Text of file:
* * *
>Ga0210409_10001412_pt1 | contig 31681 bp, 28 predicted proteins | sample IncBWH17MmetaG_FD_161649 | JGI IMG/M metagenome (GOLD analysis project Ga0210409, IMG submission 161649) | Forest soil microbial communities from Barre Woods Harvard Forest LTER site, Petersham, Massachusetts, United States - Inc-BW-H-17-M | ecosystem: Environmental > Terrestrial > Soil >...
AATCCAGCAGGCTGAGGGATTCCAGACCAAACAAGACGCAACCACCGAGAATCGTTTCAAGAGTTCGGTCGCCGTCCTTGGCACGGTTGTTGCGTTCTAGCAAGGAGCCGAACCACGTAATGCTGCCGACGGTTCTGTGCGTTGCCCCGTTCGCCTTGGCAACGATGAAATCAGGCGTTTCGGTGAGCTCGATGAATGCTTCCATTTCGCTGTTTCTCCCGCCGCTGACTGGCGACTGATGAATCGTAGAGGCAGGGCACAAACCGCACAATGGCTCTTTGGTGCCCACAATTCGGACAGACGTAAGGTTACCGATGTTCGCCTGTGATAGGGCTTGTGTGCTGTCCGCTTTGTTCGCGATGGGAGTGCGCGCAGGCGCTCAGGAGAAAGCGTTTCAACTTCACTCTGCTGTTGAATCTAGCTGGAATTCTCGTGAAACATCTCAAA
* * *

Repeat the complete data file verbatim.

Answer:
>Ga0210409_10001412_pt1 | contig 31681 bp, 28 predicted proteins | sample IncBWH17MmetaG_FD_161649 | JGI IMG/M metagenome (GOLD analysis project Ga0210409, IMG submission 161649) | Forest soil microbial communities from Barre Woods Harvard Forest LTER site, Petersham, Massachusetts, United States - Inc-BW-H-17-M | ecosystem: Environmental > Terrestrial > Soil >...
AATCCAGCAGGCTGAGGGATTCCAGACCAAACAAGACGCAACCACCGAGAATCGTTTCAAGAGTTCGGTCGCCGTCCTTGGCACGGTTGTTGCGTTCTAGCAAGGAGCCGAACCACGTAATGCTGCCGACGGTTCTGTGCGTTGCCCCGTTCGCCTTGGCAACGATGAAATCAGGCGTTTCGGTGAGCTCGATGAATGCTTCCATTTCGCTGTTTCTCCCGCCGCTGACTGGCGACTGATGAATCGTAGAGGCAGGGCACAAACCGCACAATGGCTCTTTGGTGCCCACAATTCGGACAGACGTAAGGTTACCGATGTTCGCCTGTGATAGGGCTTGTGTGCTGTCCGCTTTGTTCGCGATGGGAGTGCGCGCAGGCGCTCAGGAGAAAGCGTTTCAACTTCACTCTGCTGTTGAATCTAGCTGGAATTCTCGTGAAACATCTCAAA